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Belt Drive Vs Direct Drive VS Gear Driven Pressure washers

Pressure washers have 3 common ways that the pressure washer pump is driven by the motor on your pressure washer.  The way the pump and motor are connected is referred to as the drive type of your pressure washer.  There are belt driven, direct drive, and gear driven pressure washers. In this guide will cover a bit on how each drive type works and the benefits plus drawbacks of each.

Direct Drive Pressure washers

Direct drive pressure washers are the most common type of pressure washer setup.  With a direct drive pressure washer the pressure washer pump has a hollow shaft, the pressure washer pump and the engine are directly interconnected so that when the pressure washer’s engine rotates the pressure washer pump runs to create water.  This type of pressure washer setup is the least expensive to produce and so is used by the majority of pressure washers. 

However there are trade offs to a direct drive pressure washer.
 Since the motor and the pump are interconnected, the pressure washer pump has to run at a high speed compared to a gear or belt driven option.  The high speed it runs at creates extra heat which results in quicker wear on the washer’s pump components.  Additionally, the interconnected pump and motor can be problematic because if the washer pump ever freezes or the engine has an issue, there can be a chain reaction causing pump and or motor damage.  An additional limitation with a direct drive pressure washer is that it won’t be able to draw water from a tank, which can be important if you intend to use your pressure washer on a portable trailer without a faucet hook up.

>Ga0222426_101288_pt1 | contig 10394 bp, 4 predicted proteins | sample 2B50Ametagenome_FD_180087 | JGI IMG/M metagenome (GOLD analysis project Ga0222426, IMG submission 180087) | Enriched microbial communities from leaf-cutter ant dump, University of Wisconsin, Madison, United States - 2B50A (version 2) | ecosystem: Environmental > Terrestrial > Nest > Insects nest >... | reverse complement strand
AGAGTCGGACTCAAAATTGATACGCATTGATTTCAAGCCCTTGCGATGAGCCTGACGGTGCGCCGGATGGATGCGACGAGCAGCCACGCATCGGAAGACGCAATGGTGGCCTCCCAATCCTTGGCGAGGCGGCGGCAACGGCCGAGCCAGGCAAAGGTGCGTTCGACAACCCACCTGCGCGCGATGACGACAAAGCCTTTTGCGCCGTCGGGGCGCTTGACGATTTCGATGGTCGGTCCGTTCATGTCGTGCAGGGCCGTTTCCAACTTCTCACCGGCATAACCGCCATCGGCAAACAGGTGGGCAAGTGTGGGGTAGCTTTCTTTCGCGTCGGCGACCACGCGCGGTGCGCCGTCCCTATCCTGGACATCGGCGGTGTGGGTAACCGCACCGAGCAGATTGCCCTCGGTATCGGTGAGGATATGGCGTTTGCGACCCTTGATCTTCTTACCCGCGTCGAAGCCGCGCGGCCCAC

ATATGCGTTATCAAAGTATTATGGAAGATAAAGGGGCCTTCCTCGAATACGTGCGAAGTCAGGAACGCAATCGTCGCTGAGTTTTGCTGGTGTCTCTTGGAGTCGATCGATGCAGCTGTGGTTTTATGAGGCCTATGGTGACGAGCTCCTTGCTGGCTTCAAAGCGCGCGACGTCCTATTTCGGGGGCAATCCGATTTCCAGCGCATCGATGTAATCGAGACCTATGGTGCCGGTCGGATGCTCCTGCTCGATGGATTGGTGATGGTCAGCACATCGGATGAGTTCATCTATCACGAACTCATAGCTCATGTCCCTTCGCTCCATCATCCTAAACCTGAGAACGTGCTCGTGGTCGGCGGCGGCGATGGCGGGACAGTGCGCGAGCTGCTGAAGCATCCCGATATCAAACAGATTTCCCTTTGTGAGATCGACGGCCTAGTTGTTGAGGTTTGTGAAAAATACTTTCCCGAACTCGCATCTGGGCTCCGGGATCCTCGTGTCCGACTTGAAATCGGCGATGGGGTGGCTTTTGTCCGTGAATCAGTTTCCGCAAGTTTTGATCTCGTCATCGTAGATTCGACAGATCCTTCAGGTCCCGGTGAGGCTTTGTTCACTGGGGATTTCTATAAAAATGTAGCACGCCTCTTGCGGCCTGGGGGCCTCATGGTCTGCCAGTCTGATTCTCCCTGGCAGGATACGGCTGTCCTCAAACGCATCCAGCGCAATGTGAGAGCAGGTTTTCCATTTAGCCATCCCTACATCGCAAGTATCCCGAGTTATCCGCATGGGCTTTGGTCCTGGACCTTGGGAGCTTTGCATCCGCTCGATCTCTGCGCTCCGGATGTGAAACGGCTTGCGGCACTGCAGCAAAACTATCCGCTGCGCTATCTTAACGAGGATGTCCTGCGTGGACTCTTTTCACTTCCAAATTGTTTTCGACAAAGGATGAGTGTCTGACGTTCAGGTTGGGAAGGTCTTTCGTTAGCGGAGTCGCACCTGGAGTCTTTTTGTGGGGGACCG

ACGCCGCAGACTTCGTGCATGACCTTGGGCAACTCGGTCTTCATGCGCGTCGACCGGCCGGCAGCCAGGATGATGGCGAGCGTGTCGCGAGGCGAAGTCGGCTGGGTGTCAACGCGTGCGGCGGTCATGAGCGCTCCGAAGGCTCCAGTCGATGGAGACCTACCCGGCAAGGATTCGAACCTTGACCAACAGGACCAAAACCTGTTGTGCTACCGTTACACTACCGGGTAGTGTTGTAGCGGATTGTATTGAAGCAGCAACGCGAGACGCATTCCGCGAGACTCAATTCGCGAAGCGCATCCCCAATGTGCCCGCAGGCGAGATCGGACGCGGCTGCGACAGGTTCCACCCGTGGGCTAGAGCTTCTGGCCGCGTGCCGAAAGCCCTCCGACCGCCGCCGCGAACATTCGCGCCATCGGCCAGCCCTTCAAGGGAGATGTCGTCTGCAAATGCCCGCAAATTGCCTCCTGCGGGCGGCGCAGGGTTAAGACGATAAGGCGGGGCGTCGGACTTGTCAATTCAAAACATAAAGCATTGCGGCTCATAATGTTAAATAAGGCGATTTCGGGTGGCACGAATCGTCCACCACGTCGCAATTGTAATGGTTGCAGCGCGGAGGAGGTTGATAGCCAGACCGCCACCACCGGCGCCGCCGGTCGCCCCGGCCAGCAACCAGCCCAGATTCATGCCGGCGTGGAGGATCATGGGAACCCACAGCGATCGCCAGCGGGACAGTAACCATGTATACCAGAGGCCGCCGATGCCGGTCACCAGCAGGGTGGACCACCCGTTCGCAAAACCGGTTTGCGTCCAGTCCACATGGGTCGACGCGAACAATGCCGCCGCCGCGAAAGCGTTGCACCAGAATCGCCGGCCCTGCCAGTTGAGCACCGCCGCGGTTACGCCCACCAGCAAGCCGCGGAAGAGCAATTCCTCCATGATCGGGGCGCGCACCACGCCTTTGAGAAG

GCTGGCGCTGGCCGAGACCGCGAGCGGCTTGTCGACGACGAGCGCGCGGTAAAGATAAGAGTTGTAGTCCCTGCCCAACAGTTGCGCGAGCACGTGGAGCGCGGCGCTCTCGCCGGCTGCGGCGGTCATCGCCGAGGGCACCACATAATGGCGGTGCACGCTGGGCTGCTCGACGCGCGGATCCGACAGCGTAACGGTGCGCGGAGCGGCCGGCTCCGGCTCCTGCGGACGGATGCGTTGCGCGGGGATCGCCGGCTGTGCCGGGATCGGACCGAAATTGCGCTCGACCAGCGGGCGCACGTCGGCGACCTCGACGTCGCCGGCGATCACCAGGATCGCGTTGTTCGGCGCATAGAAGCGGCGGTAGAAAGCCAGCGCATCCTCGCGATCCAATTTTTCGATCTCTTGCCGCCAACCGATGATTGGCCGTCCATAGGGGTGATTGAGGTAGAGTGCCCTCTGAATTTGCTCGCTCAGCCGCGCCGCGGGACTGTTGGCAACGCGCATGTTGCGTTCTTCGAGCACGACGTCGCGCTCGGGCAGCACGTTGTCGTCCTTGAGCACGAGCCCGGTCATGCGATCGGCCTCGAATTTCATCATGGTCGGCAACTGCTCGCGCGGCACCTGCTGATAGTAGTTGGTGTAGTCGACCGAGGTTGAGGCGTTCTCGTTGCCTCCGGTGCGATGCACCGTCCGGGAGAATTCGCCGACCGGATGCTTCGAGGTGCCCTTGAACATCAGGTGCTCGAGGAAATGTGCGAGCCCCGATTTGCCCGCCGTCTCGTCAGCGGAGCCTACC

Belt Drive Pressure Washers

Unlike a direct drive pressure washer, the pump and engine are not directly tied together.  Instead, with a belt drive pressure washer the engine drives a belt attached to a pulley which is connected to the pressure washer pump via an additional pulley.  By using a belt the pump will run at a lower RPM, this in turns results in less heat build up and overall a reduction in friction generated when the washer is operating.  Belt drive pressure washers are ideal for heavier volume use or if you simply want a washer that will outlast others. 


A side benefit of the pump and engine not being directly connected is if your washer pump ever locks up (due to a unloader failure or a valve freezing or something similar), the damage rarely causes a chain reaction, so only the pump or engine will need to be repaired while with a direct drive you often have to fix a pump and engine issue when one of the components freeze up.


Belt drives will also draw from a water holding tank making them ideal for trailer setups or other setups that you don’t want to have a hose bib connection available.


Gear Driven Pressure washers

Gear driven pressure washers also operate with a indirect connection between the pressure washer pump and the motor.  However, the connection is completed by interlocking gears.  Gear driven pressure washers typically tend to be similar in performance specs with regards to GPM and PSI of belt driven pressure washers but tend to be a bit less expensive. 


However, due to the connection having slightly more friction than a belt, they also tend to be somewhat more prone to wear issues placing them in the middle of direct drive and belt driven washers in terms of reliability. 


When it comes to pressure washing the type of drive on your pressure washer will impact the durability, performance, and potentially the likelihood of issues your washer may have.  For maximum performance and life belt drive usually is best, for the best price, direct drive is generally the winner.  For a balance of the two, a gear drive can be a good option.  Remember in addition to the drive of the washer is the quality of the pump, our guide on pump types here can help you further understand the benefits of the various pumps that are available in the pressure washer market.


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